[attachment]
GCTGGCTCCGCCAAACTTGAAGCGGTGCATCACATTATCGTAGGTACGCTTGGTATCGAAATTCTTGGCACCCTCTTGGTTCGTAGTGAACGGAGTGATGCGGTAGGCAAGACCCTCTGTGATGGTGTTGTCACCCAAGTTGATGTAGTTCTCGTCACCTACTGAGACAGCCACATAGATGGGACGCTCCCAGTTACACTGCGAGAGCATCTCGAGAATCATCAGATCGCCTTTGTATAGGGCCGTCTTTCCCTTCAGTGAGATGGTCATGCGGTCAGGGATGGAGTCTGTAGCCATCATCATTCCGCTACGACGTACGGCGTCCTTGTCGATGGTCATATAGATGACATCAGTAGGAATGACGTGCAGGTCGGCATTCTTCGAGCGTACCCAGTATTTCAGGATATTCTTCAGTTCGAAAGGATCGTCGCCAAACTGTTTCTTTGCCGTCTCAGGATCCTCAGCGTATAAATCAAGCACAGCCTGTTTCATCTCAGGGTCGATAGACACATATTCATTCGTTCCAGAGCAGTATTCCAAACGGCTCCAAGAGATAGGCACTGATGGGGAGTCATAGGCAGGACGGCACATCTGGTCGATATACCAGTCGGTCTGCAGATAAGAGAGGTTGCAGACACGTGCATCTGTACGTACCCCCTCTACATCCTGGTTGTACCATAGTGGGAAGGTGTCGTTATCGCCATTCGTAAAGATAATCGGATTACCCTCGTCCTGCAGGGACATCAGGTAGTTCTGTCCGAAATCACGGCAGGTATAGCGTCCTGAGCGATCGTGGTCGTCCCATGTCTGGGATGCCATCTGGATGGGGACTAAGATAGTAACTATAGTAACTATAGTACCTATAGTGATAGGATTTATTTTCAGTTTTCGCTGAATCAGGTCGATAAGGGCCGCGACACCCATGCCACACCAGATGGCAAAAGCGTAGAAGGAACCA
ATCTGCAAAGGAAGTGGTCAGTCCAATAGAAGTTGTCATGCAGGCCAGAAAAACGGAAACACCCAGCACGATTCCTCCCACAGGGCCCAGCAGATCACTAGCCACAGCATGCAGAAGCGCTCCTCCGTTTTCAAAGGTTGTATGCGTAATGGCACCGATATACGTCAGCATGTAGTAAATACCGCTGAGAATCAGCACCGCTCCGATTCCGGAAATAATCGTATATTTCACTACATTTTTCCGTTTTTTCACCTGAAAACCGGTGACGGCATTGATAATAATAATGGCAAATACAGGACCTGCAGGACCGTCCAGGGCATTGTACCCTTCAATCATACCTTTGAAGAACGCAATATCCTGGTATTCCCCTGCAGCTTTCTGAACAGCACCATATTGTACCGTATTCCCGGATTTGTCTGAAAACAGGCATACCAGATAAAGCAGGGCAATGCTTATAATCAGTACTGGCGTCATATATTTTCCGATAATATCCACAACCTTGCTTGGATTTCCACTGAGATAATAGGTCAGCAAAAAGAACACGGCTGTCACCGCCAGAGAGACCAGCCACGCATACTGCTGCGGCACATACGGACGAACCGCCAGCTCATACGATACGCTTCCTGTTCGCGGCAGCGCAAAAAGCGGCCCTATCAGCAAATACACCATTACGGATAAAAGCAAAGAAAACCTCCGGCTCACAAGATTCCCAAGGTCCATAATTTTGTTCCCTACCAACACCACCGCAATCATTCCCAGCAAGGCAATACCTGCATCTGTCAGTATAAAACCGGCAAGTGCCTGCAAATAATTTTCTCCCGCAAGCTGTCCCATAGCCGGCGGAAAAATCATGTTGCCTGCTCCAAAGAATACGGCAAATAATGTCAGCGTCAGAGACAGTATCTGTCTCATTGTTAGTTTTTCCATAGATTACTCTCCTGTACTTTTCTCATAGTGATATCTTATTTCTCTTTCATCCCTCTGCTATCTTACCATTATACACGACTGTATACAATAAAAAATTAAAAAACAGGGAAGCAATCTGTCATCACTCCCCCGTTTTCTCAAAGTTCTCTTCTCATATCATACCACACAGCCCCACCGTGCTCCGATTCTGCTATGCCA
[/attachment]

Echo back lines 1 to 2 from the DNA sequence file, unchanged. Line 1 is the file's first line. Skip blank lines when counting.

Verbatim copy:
GCTGGCTCCGCCAAACTTGAAGCGGTGCATCACATTATCGTAGGTACGCTTGGTATCGAAATTCTTGGCACCCTCTTGGTTCGTAGTGAACGGAGTGATGCGGTAGGCAAGACCCTCTGTGATGGTGTTGTCACCCAAGTTGATGTAGTTCTCGTCACCTACTGAGACAGCCACATAGATGGGACGCTCCCAGTTACACTGCGAGAGCATCTCGAGAATCATCAGATCGCCTTTGTATAGGGCCGTCTTTCCCTTCAGTGAGATGGTCATGCGGTCAGGGATGGAGTCTGTAGCCATCATCATTCCGCTACGACGTACGGCGTCCTTGTCGATGGTCATATAGATGACATCAGTAGGAATGACGTGCAGGTCGGCATTCTTCGAGCGTACCCAGTATTTCAGGATATTCTTCAGTTCGAAAGGATCGTCGCCAAACTGTTTCTTTGCCGTCTCAGGATCCTCAGCGTATAAATCAAGCACAGCCTGTTTCATCTCAGGGTCGATAGACACATATTCATTCGTTCCAGAGCAGTATTCCAAACGGCTCCAAGAGATAGGCACTGATGGGGAGTCATAGGCAGGACGGCACATCTGGTCGATATACCAGTCGGTCTGCAGATAAGAGAGGTTGCAGACACGTGCATCTGTACGTACCCCCTCTACATCCTGGTTGTACCATAGTGGGAAGGTGTCGTTATCGCCATTCGTAAAGATAATCGGATTACCCTCGTCCTGCAGGGACATCAGGTAGTTCTGTCCGAAATCACGGCAGGTATAGCGTCCTGAGCGATCGTGGTCGTCCCATGTCTGGGATGCCATCTGGATGGGGACTAAGATAGTAACTATAGTAACTATAGTACCTATAGTGATAGGATTTATTTTCAGTTTTCGCTGAATCAGGTCGATAAGGGCCGCGACACCCATGCCACACCAGATGGCAAAAGCGTAGAAGGAACCA
ATCTGCAAAGGAAGTGGTCAGTCCAATAGAAGTTGTCATGCAGGCCAGAAAAACGGAAACACCCAGCACGATTCCTCCCACAGGGCCCAGCAGATCACTAGCCACAGCATGCAGAAGCGCTCCTCCGTTTTCAAAGGTTGTATGCGTAATGGCACCGATATACGTCAGCATGTAGTAAATACCGCTGAGAATCAGCACCGCTCCGATTCCGGAAATAATCGTATATTTCACTACATTTTTCCGTTTTTTCACCTGAAAACCGGTGACGGCATTGATAATAATAATGGCAAATACAGGACCTGCAGGACCGTCCAGGGCATTGTACCCTTCAATCATACCTTTGAAGAACGCAATATCCTGGTATTCCCCTGCAGCTTTCTGAACAGCACCATATTGTACCGTATTCCCGGATTTGTCTGAAAACAGGCATACCAGATAAAGCAGGGCAATGCTTATAATCAGTACTGGCGTCATATATTTTCCGATAATATCCACAACCTTGCTTGGATTTCCACTGAGATAATAGGTCAGCAAAAAGAACACGGCTGTCACCGCCAGAGAGACCAGCCACGCATACTGCTGCGGCACATACGGACGAACCGCCAGCTCATACGATACGCTTCCTGTTCGCGGCAGCGCAAAAAGCGGCCCTATCAGCAAATACACCATTACGGATAAAAGCAAAGAAAACCTCCGGCTCACAAGATTCCCAAGGTCCATAATTTTGTTCCCTACCAACACCACCGCAATCATTCCCAGCAAGGCAATACCTGCATCTGTCAGTATAAAACCGGCAAGTGCCTGCAAATAATTTTCTCCCGCAAGCTGTCCCATAGCCGGCGGAAAAATCATGTTGCCTGCTCCAAAGAATACGGCAAATAATGTCAGCGTCAGAGACAGTATCTGTCTCATTGTTAGTTTTTCCATAGATTACTCTCCTGTACTTTTCTCATAGTGATATCTTATTTCTCTTTCATCCCTCTGCTATCTTACCATTATACACGACTGTATACAATAAAAAATTAAAAAACAGGGAAGCAATCTGTCATCACTCCCCCGTTTTCTCAAAGTTCTCTTCTCATATCATACCACACAGCCCCACCGTGCTCCGATTCTGCTATGCCA